Quote Originally Posted by David Tollefson View Post
    I've been very fortunate in my biking years that most broken parts never caused me to touch ground. I've broken rear derailleurs (several), spokes, a shift lever, and a few MTB frames (always found the crack before catastrophic failure). The latest was this little number that I got off eBay for $3.25 plus $30 shipping.
    MTB Full resize.jpg
    This pic doesn't really do it justice -- that crack extends under the tube at the weld all the way to the other side, and up the other side of the tub an equal amount.
    Crack 1 resize.jpg
    And this one on the seat tube, about 1/2 way around as well. Yup, the entire drive train was about to drop of the bike...
    Crack 2 resize.jpg
    I suppose I shouldn't complain, as this bike lasted me a good 4 years of pretty much maintenance-free riding while I left it at work, outdoors, through all kinds of weather (under cover, at least).
    Man, just about every raised chainstay bike broke.
    Haros, Mantis, Yeti, Nishiki........
    - Garro.
    Steve Garro, Coconino Cycles.
    Frames & Bicycles built to measure and Custom wheels
    Hecho en Flagstaff, Arizona desde 2003
    www.coconinocycles.com
    www.coconinocycles.blogspot.com

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    EricKeller's Avatar
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    Default Re: Broken parts

    probably started from a surface ding in the center of the crank arm. It had to be visible for quite some time as a large crack (months, a year?), although you would have to look close because it would be closed if not being ridden. Pretty common if the internet is to be believed, google image search shows a large number of similar failures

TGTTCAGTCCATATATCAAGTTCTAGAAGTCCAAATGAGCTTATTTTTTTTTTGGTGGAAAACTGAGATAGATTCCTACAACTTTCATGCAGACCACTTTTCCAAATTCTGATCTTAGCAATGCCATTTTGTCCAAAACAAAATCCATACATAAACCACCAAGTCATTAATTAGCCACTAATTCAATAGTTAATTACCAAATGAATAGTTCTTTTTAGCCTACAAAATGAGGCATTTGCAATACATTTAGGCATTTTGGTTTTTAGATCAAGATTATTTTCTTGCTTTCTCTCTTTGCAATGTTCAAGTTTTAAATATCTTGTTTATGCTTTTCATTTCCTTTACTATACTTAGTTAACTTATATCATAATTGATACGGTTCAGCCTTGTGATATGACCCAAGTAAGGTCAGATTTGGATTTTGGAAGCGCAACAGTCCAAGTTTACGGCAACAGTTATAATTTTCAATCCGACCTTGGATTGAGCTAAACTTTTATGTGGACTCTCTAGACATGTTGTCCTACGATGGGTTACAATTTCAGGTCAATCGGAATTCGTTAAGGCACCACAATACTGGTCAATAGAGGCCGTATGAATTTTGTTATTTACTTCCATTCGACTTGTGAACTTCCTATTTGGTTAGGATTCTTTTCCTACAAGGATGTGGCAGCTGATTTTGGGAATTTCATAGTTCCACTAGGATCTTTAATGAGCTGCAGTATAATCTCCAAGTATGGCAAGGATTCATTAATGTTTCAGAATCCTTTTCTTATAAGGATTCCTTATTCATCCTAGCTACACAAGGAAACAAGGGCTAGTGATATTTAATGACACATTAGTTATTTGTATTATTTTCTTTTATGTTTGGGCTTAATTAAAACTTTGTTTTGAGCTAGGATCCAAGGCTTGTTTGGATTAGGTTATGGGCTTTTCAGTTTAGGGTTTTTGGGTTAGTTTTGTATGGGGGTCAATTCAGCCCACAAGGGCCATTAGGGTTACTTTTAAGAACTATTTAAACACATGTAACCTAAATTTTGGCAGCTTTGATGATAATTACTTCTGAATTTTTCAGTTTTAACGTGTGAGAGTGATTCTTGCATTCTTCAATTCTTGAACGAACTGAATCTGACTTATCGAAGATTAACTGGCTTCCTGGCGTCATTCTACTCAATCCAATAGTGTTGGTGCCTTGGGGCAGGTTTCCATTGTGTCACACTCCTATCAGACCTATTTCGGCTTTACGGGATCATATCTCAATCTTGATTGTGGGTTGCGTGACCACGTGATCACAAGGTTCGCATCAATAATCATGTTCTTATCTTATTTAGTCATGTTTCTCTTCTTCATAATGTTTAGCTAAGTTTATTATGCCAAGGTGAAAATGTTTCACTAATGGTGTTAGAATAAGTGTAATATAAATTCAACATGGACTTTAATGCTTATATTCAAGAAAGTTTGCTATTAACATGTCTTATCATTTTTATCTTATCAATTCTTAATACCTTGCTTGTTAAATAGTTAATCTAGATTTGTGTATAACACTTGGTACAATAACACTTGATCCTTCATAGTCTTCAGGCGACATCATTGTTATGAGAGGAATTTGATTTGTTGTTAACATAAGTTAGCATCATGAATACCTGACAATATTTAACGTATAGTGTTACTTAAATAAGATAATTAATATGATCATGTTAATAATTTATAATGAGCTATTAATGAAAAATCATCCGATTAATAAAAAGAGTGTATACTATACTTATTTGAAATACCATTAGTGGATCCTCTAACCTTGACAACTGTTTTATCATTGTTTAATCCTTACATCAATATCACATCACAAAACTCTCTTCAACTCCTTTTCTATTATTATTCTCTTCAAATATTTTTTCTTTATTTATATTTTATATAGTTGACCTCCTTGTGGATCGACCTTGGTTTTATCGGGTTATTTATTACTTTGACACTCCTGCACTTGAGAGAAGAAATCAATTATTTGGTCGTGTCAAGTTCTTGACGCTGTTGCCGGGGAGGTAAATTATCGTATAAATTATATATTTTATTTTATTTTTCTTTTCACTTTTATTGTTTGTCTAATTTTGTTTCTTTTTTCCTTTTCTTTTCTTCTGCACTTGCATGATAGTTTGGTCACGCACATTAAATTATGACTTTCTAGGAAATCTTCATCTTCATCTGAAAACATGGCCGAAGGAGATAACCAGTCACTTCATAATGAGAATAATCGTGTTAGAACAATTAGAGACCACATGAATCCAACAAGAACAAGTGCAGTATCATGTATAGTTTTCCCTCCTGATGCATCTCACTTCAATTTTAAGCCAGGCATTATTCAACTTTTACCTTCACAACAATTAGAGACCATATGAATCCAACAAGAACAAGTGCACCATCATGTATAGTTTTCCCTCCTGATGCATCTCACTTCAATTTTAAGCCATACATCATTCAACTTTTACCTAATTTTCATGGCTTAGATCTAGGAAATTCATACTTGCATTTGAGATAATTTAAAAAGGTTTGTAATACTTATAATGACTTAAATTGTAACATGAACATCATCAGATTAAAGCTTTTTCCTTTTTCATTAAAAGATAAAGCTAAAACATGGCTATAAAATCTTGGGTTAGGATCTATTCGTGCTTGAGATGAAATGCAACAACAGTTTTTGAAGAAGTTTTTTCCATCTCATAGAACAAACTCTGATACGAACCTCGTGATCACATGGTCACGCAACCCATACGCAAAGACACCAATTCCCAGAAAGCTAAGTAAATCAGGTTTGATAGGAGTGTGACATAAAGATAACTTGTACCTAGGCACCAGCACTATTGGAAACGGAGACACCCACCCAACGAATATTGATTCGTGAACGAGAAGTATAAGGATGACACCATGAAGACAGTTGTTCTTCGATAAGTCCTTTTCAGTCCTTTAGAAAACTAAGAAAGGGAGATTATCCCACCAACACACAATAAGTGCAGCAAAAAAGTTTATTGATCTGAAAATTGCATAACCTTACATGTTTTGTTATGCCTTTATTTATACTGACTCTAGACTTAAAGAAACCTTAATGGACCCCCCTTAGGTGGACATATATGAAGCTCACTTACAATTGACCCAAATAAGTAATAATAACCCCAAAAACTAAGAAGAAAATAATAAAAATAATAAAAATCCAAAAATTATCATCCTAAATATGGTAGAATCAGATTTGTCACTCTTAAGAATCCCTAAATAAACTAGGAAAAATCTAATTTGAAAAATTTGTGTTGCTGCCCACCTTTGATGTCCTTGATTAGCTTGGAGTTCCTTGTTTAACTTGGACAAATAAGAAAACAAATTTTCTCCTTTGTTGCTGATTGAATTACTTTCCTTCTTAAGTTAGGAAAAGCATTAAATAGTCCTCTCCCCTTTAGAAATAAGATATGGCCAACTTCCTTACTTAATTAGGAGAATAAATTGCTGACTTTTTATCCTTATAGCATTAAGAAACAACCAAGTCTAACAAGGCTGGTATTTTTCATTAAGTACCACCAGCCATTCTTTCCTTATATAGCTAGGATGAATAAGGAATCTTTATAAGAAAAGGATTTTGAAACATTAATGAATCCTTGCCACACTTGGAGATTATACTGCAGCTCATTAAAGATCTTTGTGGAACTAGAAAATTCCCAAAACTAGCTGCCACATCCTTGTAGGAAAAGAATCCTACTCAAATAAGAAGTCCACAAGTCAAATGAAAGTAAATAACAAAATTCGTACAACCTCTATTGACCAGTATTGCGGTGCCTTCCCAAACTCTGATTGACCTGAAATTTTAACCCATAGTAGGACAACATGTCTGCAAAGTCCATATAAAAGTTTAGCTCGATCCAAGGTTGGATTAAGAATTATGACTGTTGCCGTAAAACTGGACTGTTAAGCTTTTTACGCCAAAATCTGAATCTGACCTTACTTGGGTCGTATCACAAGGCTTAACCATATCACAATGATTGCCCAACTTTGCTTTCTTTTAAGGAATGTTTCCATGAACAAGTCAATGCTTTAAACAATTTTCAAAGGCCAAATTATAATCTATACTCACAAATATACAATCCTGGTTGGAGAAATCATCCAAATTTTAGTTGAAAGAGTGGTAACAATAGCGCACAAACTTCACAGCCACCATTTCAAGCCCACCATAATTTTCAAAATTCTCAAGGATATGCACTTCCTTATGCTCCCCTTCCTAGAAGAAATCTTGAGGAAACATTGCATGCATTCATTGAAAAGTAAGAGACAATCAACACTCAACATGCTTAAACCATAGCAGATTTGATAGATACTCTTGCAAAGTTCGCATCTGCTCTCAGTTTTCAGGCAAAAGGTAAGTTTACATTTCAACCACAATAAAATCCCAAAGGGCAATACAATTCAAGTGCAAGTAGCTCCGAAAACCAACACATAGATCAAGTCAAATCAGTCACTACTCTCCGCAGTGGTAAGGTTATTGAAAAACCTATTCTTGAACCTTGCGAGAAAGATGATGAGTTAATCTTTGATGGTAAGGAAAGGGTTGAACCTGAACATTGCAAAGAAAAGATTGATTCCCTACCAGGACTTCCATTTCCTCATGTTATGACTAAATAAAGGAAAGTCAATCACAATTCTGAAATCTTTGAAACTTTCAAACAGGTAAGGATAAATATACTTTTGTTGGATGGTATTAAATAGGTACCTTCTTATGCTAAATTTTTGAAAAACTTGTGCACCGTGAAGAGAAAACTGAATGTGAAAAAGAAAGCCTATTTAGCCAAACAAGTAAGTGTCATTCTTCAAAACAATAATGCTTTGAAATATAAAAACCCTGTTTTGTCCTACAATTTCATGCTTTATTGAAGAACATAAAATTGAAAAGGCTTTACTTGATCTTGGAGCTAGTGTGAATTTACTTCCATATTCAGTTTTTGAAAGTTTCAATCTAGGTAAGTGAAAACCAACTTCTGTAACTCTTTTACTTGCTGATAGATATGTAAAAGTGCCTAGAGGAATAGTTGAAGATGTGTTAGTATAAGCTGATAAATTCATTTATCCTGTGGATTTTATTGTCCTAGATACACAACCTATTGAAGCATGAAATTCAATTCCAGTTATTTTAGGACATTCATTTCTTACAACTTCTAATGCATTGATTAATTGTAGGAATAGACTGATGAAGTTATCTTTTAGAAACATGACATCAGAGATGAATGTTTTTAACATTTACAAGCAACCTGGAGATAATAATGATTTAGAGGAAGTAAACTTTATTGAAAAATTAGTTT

That's why my motto is "clean your bike."

  16. #16
    Michael Roy's Avatar
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    Default Re: Broken parts

    I've broken 3 cranks and one fork over the years - all while riding ("JRA"), and all without incident or injury. Riding to work one day on the cross bike my front brake was rubbing. I adjusted it. Riding home that night I had to adjust it again. I couldn't figure out what was wrong, so I lifted the front of the bike to spin the front wheel to check it, only to have the lower part of one side of the fork fall off! It had rusted through and the upper part was resting on the lower part only due to the weight pressing on it and the jagged break. I was pretty amazed and fortunate.

  17. #17
    PDAR is offline VSalonistas
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    Default Re: Broken parts

    I sheared off a World Class bottom bracket drive side spindle after about 9000 miles. Happened while climbing at about 8 mph so it wasn't a big deal.

  18. #18
    guyintense's Avatar
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    Default Re: Broken parts

    I had probably 6000 miles on this crank. I rode one just like it on my Uzzi Sl for over 9 years without incident. Here's a few more photos.
    Attached Images Attached Images

  19. #19
    bigbill's Avatar
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    Default Re: Broken parts

    I broke a DA 7400 crank arm at the pedal hole. I had a tendency to smack pedals in crit corners so I don't blame shimano. I broke several short cage XT derailleurs and I do blame that on shimano. I ended up racing a whole season with a light action with bullseye pulleys with no failures.

  20. #20
    thollandpe's Avatar
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    Default Re: Broken parts

    Is it my eyes or do you have a 2nd crack parallel to the big one and about halfway between there and the pedal eye?

    Maybe even a 3rd on the other side, about the same distance away?

    If either is the case, go play the lottery again. And go to church next week. TH